The best books to read to understand the Middle East

David Stansfield Author Of The Making of a Suicide Bomber
By David Stansfield

Who am I?

From a young age, I have been obsessed with the Arabic language and culture. In 1959, I studied this language at Durham University, graduating Summa Cum Laude – including living with a Palestinian family in Jerusalem for a number of months. Then moving on to further studies in Arabic at Cambridge University, graduating with a First Class Honors degree. Over the next decades, I have made many trips to the Middle East, working on a number of projects, including stints in North Africa, Egypt, Lebanon, Syria, Jerusalem, Kuwait, and the Persian Gulf. Most recently, I served as the Arabic consultant on the Netflix TV series House of Cards.

I wrote...

The Making of a Suicide Bomber

By David Stansfield,

Book cover of The Making of a Suicide Bomber

What is my book about?

A couple of months ago, my wife stumbled on a notebook I’d kept while living with a Palestinian family in Jerusalem in the summer of 1961 to brush up my colloquial Arabic as part of my studies in that language at Cambridge University. I’d completely forgotten about this notebook and was amazed when I read it 60 years later and realized that it was a book waiting to be written.

Hence The Making of a Suicide Bomber, my attempt to put you, the reader, into the shoes of one particular people, some of whose members have been driven to such an extreme of pain and desperation they are prepared to do the unthinkable. This personal Odyssey proceeds through half a lifetime of experience with the Arab world that ends – well, but for the grace of God, it could well have ended very much as described in my book.

The books I picked & why

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Seven Pillars of Wisdom

By T.E. Shaw,

Book cover of Seven Pillars of Wisdom

Why this book?

This is a brilliant autobiographical account of the astonishing experiences of British Army Colonel T.E. Lawrence ("Lawrence of Arabia") as he served as a military advisor to Bedouin forces during the Arab Revolt against the Ottoman Turks, 1916-1918. With the support of Emir Faisal and his tribesmen in Wadi Rum, he helped carry out attacks on the Ottoman forces from Aqaba in the south to Damascus in the north. Many sites inside the Wadi Rum area have been named after Lawrence, including the rock formations near the entrance now known as "The Seven Pillars."

The Ethnic Cleansing of Palestine

By Ilan Pappé,

Book cover of The Ethnic Cleansing of Palestine

Why this book?

Israeli historian Ilan Pappe revisits the formation of the State of Israel. Between 1947 and 1949, over 400 Palestinian villages were deliberately destroyed, civilians were massacred and around a million men, women, and children were expelled from their homes at gunpoint. If this had happened today it would have been called "ethnic cleansing". Totally debunking the myth that the Palestinian population left of their own accord in the course of this war, Ilan Pappe offers stunning archival evidence to show that, from its very inception, a central plank in Israel’s founding ideology was the forcible removal of the indigenous population.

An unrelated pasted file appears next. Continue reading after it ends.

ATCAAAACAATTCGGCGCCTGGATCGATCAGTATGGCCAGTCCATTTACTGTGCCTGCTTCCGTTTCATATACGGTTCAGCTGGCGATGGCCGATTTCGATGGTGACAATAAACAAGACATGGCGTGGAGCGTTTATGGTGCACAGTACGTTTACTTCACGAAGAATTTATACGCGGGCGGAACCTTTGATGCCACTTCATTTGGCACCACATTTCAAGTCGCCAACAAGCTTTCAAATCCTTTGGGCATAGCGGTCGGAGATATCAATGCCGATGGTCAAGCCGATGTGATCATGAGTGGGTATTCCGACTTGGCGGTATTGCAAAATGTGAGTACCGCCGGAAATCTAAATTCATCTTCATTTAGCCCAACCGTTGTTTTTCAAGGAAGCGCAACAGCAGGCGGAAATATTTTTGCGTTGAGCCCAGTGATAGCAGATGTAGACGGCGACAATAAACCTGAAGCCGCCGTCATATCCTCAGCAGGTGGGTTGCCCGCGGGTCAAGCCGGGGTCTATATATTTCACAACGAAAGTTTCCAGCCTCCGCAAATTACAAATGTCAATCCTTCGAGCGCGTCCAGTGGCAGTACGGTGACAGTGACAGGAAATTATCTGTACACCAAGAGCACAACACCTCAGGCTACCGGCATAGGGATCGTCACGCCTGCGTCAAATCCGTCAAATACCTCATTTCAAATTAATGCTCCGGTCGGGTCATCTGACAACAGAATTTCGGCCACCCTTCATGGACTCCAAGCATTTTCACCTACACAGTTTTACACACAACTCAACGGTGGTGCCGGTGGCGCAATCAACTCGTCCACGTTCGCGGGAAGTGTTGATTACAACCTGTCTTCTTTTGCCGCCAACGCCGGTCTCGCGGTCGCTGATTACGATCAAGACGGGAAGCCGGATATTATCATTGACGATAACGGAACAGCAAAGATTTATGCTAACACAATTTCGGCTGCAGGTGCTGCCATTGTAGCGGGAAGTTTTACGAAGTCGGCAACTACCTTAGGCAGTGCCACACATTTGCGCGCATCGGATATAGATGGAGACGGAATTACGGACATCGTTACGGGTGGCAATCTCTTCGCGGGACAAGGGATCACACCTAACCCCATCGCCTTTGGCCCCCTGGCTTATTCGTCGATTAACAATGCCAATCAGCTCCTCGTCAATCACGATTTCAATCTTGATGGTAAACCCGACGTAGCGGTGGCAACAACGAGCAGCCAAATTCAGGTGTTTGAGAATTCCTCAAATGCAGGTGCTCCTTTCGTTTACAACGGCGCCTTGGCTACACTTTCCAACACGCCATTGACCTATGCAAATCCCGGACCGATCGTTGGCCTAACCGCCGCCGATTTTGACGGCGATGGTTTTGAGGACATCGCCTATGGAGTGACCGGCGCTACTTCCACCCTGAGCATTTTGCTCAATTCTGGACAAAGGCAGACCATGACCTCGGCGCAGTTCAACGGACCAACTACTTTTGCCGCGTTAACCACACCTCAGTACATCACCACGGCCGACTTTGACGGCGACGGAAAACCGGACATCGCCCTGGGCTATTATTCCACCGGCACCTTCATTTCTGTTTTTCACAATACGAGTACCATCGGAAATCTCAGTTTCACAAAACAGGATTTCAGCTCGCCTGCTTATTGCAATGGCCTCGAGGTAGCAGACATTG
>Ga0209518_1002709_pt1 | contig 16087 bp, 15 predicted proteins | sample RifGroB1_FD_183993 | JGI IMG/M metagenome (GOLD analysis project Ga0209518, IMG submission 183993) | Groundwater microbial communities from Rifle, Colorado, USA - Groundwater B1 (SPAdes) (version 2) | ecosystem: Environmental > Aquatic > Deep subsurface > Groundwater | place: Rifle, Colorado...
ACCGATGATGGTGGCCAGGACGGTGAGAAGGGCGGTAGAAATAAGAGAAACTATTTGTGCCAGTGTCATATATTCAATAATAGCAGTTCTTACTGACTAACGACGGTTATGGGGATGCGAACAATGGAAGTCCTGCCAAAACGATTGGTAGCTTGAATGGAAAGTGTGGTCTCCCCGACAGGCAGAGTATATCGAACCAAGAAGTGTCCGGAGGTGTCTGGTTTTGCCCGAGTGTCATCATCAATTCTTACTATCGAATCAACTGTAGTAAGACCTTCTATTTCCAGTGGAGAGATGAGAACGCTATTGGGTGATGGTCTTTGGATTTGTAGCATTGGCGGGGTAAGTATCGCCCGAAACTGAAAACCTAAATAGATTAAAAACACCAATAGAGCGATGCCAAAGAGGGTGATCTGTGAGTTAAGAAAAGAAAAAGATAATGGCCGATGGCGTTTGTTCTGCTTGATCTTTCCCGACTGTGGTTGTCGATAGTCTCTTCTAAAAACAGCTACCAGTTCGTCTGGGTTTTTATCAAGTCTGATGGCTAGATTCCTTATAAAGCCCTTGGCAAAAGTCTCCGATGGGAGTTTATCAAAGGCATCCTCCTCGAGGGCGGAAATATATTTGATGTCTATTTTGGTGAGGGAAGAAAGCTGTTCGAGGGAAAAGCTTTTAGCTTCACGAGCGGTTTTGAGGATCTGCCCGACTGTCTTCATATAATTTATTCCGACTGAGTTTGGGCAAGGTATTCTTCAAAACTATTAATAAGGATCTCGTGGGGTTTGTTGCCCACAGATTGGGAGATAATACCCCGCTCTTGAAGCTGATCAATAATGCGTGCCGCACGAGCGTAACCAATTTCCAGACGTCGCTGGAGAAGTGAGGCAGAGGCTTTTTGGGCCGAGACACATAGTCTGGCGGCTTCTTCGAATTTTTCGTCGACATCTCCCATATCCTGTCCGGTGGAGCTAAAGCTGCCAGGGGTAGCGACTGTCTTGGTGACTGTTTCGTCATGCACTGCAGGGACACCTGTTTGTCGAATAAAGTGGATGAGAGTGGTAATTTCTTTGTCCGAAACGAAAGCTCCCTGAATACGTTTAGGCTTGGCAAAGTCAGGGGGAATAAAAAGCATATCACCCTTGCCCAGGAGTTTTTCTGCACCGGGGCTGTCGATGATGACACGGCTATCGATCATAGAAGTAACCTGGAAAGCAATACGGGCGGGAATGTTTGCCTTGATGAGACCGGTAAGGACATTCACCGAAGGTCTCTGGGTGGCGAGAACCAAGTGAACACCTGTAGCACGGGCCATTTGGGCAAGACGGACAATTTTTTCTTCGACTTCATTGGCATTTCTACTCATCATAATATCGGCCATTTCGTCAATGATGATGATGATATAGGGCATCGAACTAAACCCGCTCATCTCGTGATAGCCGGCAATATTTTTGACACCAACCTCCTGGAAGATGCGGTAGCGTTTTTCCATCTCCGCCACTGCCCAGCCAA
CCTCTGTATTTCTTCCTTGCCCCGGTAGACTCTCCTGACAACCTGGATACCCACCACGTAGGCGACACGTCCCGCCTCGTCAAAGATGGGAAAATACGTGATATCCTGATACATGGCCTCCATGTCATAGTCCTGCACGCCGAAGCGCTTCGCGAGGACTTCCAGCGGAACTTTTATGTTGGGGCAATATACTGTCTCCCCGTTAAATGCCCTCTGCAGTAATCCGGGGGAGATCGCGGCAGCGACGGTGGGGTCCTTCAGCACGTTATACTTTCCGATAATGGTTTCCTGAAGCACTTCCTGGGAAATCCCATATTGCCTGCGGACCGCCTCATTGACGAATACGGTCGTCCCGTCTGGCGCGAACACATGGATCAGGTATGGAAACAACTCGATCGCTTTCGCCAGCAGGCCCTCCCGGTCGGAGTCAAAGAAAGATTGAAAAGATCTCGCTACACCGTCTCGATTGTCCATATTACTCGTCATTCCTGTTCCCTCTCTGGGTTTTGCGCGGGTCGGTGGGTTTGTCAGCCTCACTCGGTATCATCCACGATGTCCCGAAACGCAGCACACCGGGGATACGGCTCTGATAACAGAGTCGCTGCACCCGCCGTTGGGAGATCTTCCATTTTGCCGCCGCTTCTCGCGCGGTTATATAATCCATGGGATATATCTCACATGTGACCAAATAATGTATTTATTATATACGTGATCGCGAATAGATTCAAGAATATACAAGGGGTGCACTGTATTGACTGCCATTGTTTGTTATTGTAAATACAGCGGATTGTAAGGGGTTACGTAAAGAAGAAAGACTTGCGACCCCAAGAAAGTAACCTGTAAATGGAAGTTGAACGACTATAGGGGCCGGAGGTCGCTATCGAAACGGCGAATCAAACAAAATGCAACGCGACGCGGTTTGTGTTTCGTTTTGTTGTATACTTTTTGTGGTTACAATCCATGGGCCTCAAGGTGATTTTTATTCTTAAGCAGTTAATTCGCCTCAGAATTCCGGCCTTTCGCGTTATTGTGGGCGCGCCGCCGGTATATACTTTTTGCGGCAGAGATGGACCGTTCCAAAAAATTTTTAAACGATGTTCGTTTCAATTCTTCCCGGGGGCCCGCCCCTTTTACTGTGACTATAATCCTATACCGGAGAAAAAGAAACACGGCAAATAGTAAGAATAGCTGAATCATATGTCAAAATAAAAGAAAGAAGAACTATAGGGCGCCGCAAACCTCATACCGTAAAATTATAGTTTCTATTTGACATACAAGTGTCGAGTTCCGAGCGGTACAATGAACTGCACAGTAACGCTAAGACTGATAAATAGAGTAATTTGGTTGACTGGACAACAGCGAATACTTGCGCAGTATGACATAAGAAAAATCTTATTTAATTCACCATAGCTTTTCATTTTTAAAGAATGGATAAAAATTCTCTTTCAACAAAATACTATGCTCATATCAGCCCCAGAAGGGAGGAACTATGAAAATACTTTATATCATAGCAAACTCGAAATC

Gaza: An Inquest Into Its Martyrdom

By Norman Finkelstein,

Book cover of Gaza: An Inquest Into Its Martyrdom

Why this book?

Finkelstein is the son of holocaust survivors and explains so meticulously how terribly Israel has treated the people of Gaza since occupying it in 1967. Two-thirds of its two million Palestinian inhabitants are refugees, and more than half its population is under 18. Israel has not only systematically destroyed the Gazan economy turning into “the world’s largest open-air prison camp,” But it has launched no fewer than nine military operations against Gaza – including Operation Cast Lead in 2008 and Operation Protective Edge in 2014 with its latest bout of savage bombing all but destroying the place altogether.

Palestine: A Four Thousand Year History

By Nur Masalha,

Book cover of Palestine: A Four Thousand Year History

Why this book?

The Palestinian writer, Nur Masalha, traces Palestine's thousands of years old heritage, uncovering cultures and societies of extraordinary depth and complexity that stretch back to the very beginnings of recorded history. Starting with the earliest references in Egyptian and Assyrian texts, Nur Masalha explores how Palestine and its Palestinian identity have evolved over thousands of years, from the Bronze Age to the present day. Drawing on a rich body of sources and the latest archaeological evidence, Masalha shows how Palestine’s multicultural past has been distorted and mythologised by Biblical lore and the Israel–Palestinian conflict. 


By Edward W. Said,

Book cover of Orientalism

Why this book?

Said explains with extraordinary clarity how Orientalism a way of seeing that exaggerates and distorts differences of Arab peoples and cultures as compared to that of Europe and the U.S. – often perceives Arab culture as exotic, backward, uncivilized, fatalistic, superstitious, and at times dangerous, while being at the same time impervious to progress and in need of regeneration by the far superior European colonial powers that be. An entertaining and thought-provoking book, sometimes hilarious, Said consistently witty and incisive.

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